Feud: Stanley Vs. Hydro Flask

Let the great Trendy Water Bottle Battle of 2024 commence.

All the kids want Stanley cups. All the adults want Stanley cups. No, not the hockey kind. The giant metal tumbler with a straw. It's a status symbol and great fodder for jokes about water bottle elitism. But few fans of the cups might realize that they also contain lead.

A recent internet outcry occurred on social media when some consumers claimed their Stanley tumblers were testing positive for lead. In response, the company pointed media outlets to information on the website explaining the lead content. According to Stanley, yes, lead is used in the production of the cups "to seal the vacuum insulation at the base of our products." The portion containing lead is then covered in material that keeps the lead sealed up inside the cup, unable to reach your beverage or your lips.

"In the rare occurrence the base cap of a product comes off due to ordinary use and exposes this seal, it is eligible for our Lifetime Warranty," the Stanley website reads.

Still, some people are criticizing Stanley for the lead content—including rival water bottle company Hydro Flask.

Hydro Flask fights dirty

Amidst the conversations about lead in the Stanley tumblers, Hydro Flask—which, along with other companies and surely in reaction to the popularity of the Stanley design, also makes a 40-oz. handled tumbler which the brand is heavily promoting—posted on Instagram, "We want to assure you that Hydro Flask does not use lead in our vacuum sealing process." The company then added just a touch of snark into the caption, writing, "In fact, more than a decade ago we pioneered a new process that sealed our bottles without the use of lead."


Not only does Hydro Flask hint at a "better" production process, but it's also reminding you that Hydro Flask got here first. The company also notes that its method is better for the environment.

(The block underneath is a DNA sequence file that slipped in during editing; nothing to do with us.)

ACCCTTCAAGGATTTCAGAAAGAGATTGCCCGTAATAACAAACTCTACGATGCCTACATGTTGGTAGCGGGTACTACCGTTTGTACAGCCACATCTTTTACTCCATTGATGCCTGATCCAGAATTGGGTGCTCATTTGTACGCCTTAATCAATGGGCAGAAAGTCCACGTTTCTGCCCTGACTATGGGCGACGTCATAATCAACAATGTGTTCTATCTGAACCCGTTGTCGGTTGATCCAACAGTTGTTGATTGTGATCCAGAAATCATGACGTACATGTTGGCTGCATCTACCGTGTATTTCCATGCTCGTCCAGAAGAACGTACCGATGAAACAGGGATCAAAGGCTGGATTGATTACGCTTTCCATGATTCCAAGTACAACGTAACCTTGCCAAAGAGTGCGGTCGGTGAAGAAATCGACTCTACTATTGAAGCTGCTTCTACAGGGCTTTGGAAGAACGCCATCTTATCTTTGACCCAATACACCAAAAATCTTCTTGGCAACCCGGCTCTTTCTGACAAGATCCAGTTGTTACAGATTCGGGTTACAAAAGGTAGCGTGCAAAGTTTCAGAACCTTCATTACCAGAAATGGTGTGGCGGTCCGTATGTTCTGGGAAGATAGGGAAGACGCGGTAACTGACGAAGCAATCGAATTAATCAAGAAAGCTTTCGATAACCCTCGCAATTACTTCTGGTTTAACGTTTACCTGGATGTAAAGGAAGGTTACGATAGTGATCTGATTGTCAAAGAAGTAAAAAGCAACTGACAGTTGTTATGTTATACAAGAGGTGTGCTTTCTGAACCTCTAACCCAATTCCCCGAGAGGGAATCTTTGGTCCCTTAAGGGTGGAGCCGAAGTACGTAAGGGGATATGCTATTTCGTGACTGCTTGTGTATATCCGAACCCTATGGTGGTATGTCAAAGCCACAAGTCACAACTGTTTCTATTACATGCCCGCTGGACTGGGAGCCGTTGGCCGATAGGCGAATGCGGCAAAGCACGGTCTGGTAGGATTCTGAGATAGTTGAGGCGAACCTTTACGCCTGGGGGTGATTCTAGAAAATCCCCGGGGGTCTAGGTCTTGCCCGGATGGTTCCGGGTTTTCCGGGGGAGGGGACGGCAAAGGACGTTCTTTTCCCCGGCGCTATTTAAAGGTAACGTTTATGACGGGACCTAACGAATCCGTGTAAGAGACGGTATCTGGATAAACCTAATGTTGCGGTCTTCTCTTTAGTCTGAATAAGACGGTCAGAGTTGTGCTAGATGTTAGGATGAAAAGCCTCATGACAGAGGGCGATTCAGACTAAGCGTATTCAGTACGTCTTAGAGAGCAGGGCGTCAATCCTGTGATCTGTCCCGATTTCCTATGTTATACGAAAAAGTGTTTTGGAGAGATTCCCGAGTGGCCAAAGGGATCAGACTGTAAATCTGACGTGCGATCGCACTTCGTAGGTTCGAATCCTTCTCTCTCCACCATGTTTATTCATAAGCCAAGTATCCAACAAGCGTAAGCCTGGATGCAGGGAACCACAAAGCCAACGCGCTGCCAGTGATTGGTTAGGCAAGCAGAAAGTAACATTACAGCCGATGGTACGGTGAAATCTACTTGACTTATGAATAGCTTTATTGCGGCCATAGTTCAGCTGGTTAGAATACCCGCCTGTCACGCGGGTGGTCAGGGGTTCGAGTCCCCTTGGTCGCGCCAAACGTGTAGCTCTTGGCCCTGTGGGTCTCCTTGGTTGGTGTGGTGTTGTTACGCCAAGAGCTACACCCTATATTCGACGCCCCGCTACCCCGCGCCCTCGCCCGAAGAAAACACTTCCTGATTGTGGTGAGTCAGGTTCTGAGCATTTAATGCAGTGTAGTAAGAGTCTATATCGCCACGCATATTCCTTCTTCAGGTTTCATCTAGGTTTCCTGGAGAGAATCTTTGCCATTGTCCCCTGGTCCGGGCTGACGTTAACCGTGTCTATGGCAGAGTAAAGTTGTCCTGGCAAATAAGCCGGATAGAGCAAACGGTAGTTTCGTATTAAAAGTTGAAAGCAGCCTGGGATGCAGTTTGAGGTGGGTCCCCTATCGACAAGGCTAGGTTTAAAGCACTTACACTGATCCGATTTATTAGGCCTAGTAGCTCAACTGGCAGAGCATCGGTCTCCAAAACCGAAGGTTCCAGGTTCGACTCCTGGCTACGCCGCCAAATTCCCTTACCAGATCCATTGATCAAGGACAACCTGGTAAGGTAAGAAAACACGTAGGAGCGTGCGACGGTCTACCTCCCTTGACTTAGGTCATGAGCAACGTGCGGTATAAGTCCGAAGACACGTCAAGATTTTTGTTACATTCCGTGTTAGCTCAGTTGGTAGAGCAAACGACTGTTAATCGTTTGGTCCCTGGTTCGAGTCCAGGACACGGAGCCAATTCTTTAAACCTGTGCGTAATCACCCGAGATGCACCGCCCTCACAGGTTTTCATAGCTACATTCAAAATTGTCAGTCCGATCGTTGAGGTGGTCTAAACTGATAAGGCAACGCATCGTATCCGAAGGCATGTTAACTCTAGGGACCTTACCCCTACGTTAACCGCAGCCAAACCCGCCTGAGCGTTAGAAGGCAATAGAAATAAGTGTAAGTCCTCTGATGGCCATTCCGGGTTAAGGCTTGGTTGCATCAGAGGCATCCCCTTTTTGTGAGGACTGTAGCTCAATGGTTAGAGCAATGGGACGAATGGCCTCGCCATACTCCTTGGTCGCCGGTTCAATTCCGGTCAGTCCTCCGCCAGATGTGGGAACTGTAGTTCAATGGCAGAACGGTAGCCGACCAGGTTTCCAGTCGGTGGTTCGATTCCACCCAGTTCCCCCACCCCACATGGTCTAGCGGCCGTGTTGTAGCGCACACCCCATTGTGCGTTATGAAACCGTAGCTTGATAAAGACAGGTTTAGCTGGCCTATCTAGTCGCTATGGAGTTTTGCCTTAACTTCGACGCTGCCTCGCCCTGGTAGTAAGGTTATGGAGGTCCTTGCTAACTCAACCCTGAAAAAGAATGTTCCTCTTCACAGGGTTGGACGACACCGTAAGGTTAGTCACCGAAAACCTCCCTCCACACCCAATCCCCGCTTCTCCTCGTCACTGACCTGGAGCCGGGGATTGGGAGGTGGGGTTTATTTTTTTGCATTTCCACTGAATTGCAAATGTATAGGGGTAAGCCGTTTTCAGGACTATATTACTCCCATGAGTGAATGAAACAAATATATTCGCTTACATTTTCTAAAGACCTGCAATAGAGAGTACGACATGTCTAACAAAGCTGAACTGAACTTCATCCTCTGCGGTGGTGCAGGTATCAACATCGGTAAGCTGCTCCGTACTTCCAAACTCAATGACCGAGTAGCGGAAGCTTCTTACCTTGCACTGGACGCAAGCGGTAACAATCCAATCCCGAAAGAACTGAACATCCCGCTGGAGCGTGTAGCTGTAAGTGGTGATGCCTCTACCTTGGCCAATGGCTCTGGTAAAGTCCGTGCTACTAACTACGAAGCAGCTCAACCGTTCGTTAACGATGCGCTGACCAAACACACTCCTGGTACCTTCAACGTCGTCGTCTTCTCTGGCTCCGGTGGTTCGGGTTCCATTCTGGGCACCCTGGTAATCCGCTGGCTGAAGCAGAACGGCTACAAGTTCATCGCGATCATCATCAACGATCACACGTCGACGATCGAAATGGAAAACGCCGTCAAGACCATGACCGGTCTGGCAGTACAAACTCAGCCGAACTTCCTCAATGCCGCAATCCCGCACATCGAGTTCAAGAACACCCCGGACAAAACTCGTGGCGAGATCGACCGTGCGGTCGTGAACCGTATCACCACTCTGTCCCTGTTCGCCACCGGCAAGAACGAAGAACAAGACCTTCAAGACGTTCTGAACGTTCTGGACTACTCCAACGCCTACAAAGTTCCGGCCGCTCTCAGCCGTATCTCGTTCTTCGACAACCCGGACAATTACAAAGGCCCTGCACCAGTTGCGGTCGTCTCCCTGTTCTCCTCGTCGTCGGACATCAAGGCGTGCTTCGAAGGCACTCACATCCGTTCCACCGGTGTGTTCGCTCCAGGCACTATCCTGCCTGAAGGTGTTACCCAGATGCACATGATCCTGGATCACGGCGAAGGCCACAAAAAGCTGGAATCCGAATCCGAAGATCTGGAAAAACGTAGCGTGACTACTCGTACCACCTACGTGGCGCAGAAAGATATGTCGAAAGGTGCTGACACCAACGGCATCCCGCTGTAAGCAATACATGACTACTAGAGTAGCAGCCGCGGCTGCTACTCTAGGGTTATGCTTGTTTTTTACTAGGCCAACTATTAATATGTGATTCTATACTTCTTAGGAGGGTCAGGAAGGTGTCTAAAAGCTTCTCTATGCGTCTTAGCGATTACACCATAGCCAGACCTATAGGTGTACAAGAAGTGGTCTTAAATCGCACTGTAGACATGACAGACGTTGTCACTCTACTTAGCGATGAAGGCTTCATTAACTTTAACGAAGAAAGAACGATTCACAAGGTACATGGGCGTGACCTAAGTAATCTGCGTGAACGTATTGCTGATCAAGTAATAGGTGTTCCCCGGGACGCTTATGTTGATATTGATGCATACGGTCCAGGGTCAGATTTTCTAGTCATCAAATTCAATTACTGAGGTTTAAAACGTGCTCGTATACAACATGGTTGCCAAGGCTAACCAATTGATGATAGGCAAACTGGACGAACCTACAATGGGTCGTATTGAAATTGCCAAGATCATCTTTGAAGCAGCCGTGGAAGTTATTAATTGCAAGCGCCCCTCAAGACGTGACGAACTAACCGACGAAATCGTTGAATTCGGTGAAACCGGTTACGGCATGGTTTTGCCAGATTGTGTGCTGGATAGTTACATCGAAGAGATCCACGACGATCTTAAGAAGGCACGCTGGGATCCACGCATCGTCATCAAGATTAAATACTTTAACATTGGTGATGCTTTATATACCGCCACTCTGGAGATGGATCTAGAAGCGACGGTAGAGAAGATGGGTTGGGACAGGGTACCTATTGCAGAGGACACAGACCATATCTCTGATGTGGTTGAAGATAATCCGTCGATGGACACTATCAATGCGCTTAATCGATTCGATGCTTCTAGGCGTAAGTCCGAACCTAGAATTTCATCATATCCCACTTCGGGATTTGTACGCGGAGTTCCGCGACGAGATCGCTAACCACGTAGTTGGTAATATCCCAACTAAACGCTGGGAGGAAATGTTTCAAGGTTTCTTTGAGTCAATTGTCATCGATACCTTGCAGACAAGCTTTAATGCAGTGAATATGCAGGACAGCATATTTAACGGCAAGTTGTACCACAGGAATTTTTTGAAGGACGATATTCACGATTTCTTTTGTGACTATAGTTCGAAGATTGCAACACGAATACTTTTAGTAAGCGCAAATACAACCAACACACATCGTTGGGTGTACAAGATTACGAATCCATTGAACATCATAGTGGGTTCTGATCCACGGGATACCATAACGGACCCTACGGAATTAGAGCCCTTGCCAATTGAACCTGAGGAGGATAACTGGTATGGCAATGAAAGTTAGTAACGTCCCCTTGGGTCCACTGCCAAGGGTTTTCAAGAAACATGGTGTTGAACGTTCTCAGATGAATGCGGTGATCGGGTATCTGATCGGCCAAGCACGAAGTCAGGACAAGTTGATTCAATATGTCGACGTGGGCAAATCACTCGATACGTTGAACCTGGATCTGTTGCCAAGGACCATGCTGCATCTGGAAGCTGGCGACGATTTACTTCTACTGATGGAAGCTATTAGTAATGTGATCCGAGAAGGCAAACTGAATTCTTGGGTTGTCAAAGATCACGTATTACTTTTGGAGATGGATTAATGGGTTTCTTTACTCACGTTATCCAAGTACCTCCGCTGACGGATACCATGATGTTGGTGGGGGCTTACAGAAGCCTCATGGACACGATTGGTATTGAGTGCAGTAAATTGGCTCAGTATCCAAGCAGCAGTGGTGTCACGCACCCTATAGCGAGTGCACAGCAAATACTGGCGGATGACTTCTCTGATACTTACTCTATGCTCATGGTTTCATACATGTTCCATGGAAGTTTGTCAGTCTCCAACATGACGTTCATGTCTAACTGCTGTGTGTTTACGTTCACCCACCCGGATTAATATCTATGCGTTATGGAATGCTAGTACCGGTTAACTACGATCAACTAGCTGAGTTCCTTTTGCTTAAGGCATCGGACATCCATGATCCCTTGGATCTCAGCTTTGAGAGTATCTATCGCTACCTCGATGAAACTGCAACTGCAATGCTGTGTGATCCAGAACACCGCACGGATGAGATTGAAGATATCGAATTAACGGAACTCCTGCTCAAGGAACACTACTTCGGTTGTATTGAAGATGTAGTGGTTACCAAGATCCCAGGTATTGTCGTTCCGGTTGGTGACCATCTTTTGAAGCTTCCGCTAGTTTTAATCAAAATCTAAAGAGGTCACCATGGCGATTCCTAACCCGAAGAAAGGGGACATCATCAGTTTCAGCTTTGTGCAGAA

Not to be ignored, Owala ("I don't know her") also posted about its lack of lead content, and it even one-upped Hydro Flask in the process. Unlike Hydro Flask, Owala explains in its Instagram post that its products have never even used lead to begin with, while Hydro Flask only started making its bottles lead-free a decade ago. So if your Hydro Flask is more than 10 years old, you might not be in any position to disdain the Stanley girlies.

All in all, these companies will seize upon anything to self-promote. Trendy tumbler products have been talked about across all social media platforms, and any publicity is good publicity (yes, even discussions of lead content).


Social media reactions to Stanley

The news cycle has apparently moved on from the fear of lead to focus instead on the fact that America's most beloved water bottle companies are fighting. Social media users implored other companies with similar products, like Yeti, to enter the ring.


My personal favorite comment on the Hydro Flask Instagram post is from Mandi_Atrandom, who says, "I know this is for water but the TEA IS HOT," to which Hydro Flask replied, "Yes! We happy to keep your tea hot!" (sic). The debate rages on among cup loyalists, people who have had the same Hydro Flask for a decade versus the staunch defenders of their precious status cup. Those of us on the sidelines without fancy water bottles are laughing at the pandemonium... but to be fair, I haven't lead-tested the bottles in my house.